Luther did not write this quote, nor did Carl Trueman attribute the quote to Martin Luther in his book, Luther on the Christian Life. An immediate tip off that Luther didn't write it is that he did not use the phrase prophet, priest, and king in regard to Jesus Christ. Most often, the phrase is attributed to Eusebius and then popularized by John Calvin.  In his book, Carl Trueman points out

Trueman cites LW 31: 353-354. There Luther does affirm Christ as priest and king. Luther says, "Now just as Christ by his birthright obtained these two prerogatives, so he imparts them to and shares them with everyone who believes in him... Hence all of us who believe in Christ are priests and kings in Christ, as 1 Pet. 2[:9] says; “You are a chosen race, God’s own people, a royal priesthood, a priestly kingdom, that you may declare the wonderful deeds of him who called you out of darkness into his marvelous light" (LW 31:354). In my cursory search, I did not come across any instances of Luther referring to Jesus as "prophet" in the sense of the way it's used in "prophet, priest, and king." Did he ever do it? I don't know. 

A ridiculous aspect of this quote has to do with people I attempted to interact with that posted it.  On both Facebook pages, I pointed out Luther did not write it.  On the Martin Luther and the Reformation Facebook page, I left a brief comment that Newton wrote it... which garnered no response. On the John MacArthur Appreciation page, the comment I left was not allowed to be posted. The quote is no less true because Luther did not write it! 

Saturday, October 22, 2022

Debunked Luther: "If I profess with the loudest voice and clearest exposition every portion of the truth of God except precisely that little point which the world and the devil are at the moment attacking, I am not confessing Christ, however boldly I may be professing Christ. "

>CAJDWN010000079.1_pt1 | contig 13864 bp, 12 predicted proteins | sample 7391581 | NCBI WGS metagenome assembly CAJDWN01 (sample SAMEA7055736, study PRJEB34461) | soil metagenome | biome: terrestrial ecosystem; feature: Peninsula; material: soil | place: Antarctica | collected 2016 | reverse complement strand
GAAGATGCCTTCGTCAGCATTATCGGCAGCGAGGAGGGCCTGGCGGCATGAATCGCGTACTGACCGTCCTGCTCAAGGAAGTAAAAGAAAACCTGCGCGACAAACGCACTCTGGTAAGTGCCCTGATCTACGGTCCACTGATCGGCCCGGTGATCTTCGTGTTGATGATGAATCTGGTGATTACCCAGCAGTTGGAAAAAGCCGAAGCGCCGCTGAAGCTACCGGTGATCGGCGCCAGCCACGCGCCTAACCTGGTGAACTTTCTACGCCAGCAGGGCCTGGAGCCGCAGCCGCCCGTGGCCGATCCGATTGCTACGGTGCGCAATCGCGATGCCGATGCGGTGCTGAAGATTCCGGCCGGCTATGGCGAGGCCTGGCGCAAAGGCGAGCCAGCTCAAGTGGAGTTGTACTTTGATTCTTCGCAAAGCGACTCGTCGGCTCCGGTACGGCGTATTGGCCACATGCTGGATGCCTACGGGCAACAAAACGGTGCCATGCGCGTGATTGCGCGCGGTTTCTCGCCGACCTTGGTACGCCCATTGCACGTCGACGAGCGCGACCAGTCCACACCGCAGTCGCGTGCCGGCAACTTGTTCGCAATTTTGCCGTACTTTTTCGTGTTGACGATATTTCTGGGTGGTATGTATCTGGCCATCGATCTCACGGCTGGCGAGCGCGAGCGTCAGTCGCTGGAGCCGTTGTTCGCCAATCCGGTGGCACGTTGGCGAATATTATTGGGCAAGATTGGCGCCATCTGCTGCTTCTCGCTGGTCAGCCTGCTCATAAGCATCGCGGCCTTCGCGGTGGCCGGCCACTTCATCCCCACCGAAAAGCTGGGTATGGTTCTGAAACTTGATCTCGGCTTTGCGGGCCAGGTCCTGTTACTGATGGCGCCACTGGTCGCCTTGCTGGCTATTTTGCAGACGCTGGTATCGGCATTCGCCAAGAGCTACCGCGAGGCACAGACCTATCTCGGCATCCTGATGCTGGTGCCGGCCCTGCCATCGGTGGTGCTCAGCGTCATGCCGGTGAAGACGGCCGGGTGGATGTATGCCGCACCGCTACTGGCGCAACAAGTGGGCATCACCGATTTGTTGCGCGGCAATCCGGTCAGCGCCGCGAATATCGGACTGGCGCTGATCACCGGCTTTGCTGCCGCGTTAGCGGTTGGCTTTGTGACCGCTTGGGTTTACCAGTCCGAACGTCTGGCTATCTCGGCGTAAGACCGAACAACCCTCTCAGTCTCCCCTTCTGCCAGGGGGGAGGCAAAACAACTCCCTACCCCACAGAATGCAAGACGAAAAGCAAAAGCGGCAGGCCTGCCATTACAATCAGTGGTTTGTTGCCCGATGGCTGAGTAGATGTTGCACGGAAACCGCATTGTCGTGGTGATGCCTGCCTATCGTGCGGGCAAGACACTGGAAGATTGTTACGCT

This quote has been debunked before. It strongly appears to be something Martin Luther never wrote. See Denny Burk's old treatment here, see also that put forth by The Gospel CoalitionThis link (as far as I can tell) is now only publicly available via the Internet Archive, but its essence is captured here. Let's give this quote a fresh look. Exactly where does this quote come from? 

Most documentation (if any) refers to other sources citing the quote. This is typical (it is akin to saying, "Don't blame me, I got it from this source.... blame them!"). Perhaps the most well-known person to cite the quote was Dr. Francis Schaeffer, but linking Luther to this quote goes at least as far back as 1945. It is simply amazing how many publications have haphazardly utilized this quote. A primary source is sometimes mentioned: WA (BR) 3:81-82.  This 1523 letter from Luther to Albrecht of Mansfield contains some similar sentiment but does not capture the full quote. 

The earliest use that has been located is in a nineteenth century book entitled, Chronicles of the Schönberg-Cotta Family (sometimes known as, Our Neighbor Maritn Luther or, Luther by Those Who Knew Him). The book is a historical novel, or more precisely, "historical fiction" about the life of Martin Luther written by Elizabeth Rundle Charles. This author fictionally "examined the life and personal influence of the young Martin Luther on the family of his printer." According to the reviews I've read of Rundle-Charles, she was a prolific author, her Luther novel though being her most popular book. Some years back I found a copy of it in a pile of disorganized books in an antique store. Her book apparently was popular enough that cheap copies are still laying around in junk stores. My copy states the following just previous to the contents page: